Before I started my MA in Linguistics, I had already been teaching for a few years. The British Council in Sri Lanka and Paris had been instrumental in my career development, as by the time I reached my graduate classes at Columbia, I had completed by CELTA and TYLEC, over 700 hours teaching all levels and ages, as well as IELTS examiner status. Without sounding like an advertisement, the BC, to me, was the best place I have ever worked in terms of my career development. I had two teaching qualifications, examiner status and I had monthly INSETT meetings where experienced teachers would share new teaching activities, things that worked for them and ways to get more out of the textbook. The British Council, by far, has teaching training and teacher development at its best.
Line management is crucial to developing as a teacher. No man is an island, and an isolated teacher is no way to grow and progress. I was very lucky that I had wonderful and experienced teachers to constantly learn from; they were not always my line manager, but the senior teachers would always support me when I would take on Young Learner classes or levels I was not so experienced with, giving me tips and tricks and encouraging me to try new things.
Line managers, like any other kind of manager, are there to help you realise your potential, help you notice your areas of strength and weaknesses, and help you be a better teacher. They challenge you, advise you and make you feel valued - if they do not, look for someone who will!
Formal observations feeds into the role of the line manager, and the key to learning as a teacher. I remember I was taking on a teen class for the first time. I had heard lots of feedback from other teachers in the teachers' room about how challenging teens could be, so I was a little apprehensive. A senior teacher, knowing how anxious I was, suggested I observe a colleague who was very good with teens. After that observation, I decided that in order to be a better teacher, be prepared and really engage my students, I HAD to learn from others who had far more experience and knowledge than me. It's almost like watching a TED talk - you can have some career-changing ah-ha moments!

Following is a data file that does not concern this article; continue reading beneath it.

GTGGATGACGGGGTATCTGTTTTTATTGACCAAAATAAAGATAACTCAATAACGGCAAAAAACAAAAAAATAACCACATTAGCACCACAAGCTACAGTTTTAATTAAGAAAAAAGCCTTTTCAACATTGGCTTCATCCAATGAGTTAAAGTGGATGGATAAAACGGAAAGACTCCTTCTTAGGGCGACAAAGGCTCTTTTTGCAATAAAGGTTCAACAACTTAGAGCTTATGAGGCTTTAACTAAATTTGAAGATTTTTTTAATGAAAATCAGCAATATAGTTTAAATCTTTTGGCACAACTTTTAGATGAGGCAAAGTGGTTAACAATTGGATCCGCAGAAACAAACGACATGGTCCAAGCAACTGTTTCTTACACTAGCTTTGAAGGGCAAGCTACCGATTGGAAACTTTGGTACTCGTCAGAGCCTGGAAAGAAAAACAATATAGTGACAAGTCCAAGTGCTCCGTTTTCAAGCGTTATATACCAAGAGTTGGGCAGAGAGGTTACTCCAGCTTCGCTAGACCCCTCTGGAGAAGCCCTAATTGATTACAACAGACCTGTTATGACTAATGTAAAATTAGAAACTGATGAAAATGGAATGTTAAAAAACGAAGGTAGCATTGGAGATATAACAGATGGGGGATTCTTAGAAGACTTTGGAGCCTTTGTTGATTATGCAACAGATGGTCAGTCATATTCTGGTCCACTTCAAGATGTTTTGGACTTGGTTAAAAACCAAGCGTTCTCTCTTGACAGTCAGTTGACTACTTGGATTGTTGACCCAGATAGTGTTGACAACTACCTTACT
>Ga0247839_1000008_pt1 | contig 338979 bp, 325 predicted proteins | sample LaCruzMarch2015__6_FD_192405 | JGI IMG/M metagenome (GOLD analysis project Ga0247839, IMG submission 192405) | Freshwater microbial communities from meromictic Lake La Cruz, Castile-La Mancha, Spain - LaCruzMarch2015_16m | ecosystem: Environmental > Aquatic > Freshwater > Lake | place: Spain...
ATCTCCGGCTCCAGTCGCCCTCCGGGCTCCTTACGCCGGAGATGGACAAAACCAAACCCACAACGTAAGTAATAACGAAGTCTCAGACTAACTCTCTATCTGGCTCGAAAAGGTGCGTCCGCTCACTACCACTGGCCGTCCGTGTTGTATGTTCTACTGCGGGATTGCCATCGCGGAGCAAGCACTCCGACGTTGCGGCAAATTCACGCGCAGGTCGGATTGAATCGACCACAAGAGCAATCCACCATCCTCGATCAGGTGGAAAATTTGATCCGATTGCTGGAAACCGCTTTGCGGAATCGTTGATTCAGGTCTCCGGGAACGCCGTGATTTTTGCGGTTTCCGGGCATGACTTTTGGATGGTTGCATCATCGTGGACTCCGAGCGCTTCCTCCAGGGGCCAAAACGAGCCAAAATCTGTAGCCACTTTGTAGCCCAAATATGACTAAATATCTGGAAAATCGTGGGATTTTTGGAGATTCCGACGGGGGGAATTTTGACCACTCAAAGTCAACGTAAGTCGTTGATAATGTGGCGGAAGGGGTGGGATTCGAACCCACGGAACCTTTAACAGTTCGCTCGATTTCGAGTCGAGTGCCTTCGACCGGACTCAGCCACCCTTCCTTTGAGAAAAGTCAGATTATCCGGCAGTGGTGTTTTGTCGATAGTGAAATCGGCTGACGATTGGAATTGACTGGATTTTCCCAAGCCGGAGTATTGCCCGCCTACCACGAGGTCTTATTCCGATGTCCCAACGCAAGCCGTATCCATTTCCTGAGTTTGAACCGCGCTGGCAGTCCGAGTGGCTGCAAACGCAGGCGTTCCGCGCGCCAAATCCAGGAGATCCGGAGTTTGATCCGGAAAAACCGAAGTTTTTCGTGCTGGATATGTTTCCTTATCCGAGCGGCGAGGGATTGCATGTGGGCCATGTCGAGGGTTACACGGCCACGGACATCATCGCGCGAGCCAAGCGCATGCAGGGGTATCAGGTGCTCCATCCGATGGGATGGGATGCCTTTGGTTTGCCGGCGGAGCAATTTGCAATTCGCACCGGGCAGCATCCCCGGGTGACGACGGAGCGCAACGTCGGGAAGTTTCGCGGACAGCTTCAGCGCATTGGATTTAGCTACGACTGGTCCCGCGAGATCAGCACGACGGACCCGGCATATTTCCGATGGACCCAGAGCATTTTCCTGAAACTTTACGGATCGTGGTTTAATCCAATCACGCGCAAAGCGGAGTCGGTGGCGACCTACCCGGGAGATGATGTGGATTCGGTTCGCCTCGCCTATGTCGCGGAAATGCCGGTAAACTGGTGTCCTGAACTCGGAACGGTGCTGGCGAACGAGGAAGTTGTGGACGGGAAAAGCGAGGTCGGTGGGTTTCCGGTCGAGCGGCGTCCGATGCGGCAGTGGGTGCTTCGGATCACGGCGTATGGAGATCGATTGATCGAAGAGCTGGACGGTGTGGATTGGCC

A very good example of how this helped me was in something as simple as the Dictogloss. As part of my MA, I had to do a practical teaching class, where I was observed and had to observe others. Many of my classmates were new to teaching, and based most of their knowledge on the theories we were learning since they had no practice to reflect on. When it came to my turn of presenting a new activity to the class, I chose the Dictogloss. For those of you who know it, it can be really fun....IF it's done right. Like dreamy, light, fluffy meringues, it can easily fall to pieces.
(Read about the Dictogloss here: https://www.teachingenglish.org.uk/article/dictogloss)
I never read about the Dictogloss - I was lucky enough to see the magic happen in one of my formal observations. And yes, it did not go right the first time, but every time I did it, I learned how to make it better until I was able to do it and the students really enjoyed it and learned from it. Many of my classmates were frustrated that even after my explanation and sending them to the website above, they could not do it successfully and gave up. One of them came for a class, wanting to see it being done in class, and learned so much from it that they used it in theirs.
Formal observations are like paying it forward - if you've learned any tips and tricks, from classroom management to forgotten activities from the textbook, it's important that that information is shared with less experienced teachers.
I think we can all remember when we were just starting out as teachers - it can be quite scary. Line managers and formal observations should be used as tools to help overcome your fears, learn some exciting and engaging ways of learning and learn from others. And that's probably why you are reading this blog!